Fr C. John McCloskey, a Church historian and research fellow at the Faith and Reason Institute in Washington, recently reviewed Samuel Gregg’s Becoming Europe: Economic Decline, Culture, and How America Can Avoid a European Future.
Samuel Gregg, director of research at the Acton Institute in Grand Rapids, Mich., has written a very timely book, given the concerning state of our economy and, more importantly, our ever-declining moral life.
Becoming Europe opens with an account of the human slaughter and economic disaster of the First World War, which, as they say, “changed everything.” In particular, it opened the way for the Second World War, in part through the economic collapse of a defeated Germany during the Weimar Republic. The desperate situation in which a bankrupt Germany found itself eventually offered an opening for the hate-filled demagoguery of Adolph Hitler, the Third Reich and the Second World War.
Gregg then explains how, following World War II, a recovering Western Europe grappled with varied economic and cultural influences, ranging from Christian Democratic (largely Catholic) economists and statesmen from the right side of the spectrum to socialist and communist-leaning influences on the left. Both sides vied to establish their own versions of a just society in governmental forms during the ’50s and ’60s, up to the collapse of the Soviet Union and its satellites by 1989.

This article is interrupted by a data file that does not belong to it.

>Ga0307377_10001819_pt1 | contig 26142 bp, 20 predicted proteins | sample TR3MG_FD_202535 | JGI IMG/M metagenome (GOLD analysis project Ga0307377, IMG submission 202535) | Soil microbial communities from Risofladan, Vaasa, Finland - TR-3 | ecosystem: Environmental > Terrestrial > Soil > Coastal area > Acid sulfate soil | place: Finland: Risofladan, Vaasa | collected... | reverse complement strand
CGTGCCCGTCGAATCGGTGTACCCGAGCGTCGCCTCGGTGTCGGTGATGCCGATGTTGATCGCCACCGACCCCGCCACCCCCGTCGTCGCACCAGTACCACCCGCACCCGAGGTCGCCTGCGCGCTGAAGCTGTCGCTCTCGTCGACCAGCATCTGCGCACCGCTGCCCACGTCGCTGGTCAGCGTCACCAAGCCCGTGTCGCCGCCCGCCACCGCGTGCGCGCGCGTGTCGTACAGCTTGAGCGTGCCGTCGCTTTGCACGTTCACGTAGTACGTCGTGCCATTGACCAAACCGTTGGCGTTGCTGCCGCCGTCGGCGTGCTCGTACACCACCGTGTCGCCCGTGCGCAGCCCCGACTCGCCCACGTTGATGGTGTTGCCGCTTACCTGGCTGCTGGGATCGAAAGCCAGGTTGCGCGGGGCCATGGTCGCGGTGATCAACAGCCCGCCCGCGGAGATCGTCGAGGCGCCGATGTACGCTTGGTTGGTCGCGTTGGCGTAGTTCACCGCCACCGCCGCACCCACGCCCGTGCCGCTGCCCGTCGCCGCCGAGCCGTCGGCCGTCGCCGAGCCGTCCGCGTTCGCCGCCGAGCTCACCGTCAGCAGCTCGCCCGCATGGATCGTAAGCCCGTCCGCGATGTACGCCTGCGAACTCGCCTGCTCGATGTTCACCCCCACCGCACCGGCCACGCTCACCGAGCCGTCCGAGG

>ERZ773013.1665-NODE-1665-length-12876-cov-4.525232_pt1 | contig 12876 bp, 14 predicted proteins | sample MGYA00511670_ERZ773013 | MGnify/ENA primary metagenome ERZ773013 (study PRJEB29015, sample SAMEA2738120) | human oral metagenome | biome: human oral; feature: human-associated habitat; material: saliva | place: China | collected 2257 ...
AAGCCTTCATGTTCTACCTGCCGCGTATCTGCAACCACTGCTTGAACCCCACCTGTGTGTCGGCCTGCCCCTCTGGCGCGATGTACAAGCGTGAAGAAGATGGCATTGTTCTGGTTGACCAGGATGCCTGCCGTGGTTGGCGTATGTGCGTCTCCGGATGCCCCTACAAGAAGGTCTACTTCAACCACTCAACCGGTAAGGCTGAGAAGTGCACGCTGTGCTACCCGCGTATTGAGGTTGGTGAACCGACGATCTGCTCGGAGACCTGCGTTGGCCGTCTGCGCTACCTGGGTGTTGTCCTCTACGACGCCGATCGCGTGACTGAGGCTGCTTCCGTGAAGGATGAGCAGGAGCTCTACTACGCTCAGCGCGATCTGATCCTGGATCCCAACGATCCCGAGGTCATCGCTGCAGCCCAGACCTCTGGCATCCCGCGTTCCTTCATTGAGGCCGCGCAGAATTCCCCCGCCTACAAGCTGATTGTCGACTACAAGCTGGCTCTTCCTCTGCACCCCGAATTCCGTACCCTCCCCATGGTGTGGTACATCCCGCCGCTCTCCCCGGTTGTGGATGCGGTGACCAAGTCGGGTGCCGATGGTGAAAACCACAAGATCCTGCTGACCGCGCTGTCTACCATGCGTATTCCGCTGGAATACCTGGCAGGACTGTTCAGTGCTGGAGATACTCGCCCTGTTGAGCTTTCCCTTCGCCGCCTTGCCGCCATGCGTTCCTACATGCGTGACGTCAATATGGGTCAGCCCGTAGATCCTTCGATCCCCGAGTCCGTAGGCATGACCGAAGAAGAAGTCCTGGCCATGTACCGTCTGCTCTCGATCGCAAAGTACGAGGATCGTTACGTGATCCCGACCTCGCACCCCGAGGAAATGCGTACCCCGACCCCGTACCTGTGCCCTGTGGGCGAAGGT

Much of the rest of the book describes in sorry detail what Europe is today: the crush of enormous debt, government consuming close to 50% of the economy, high taxation and high numbers of public workers being supported by an ever-dwindling class of private-sector employees.
Fr. McCloskey ends his review with this thought:
If we do not want to become like current-day Europe, we need to chart a different course. Perhaps only an unadulterated and evangelizing Catholicism may over time help our country survive in recognizable form and reinvigorate us to in turn re-evangelize with gratitude what is left of Europe, the incubator of our culture.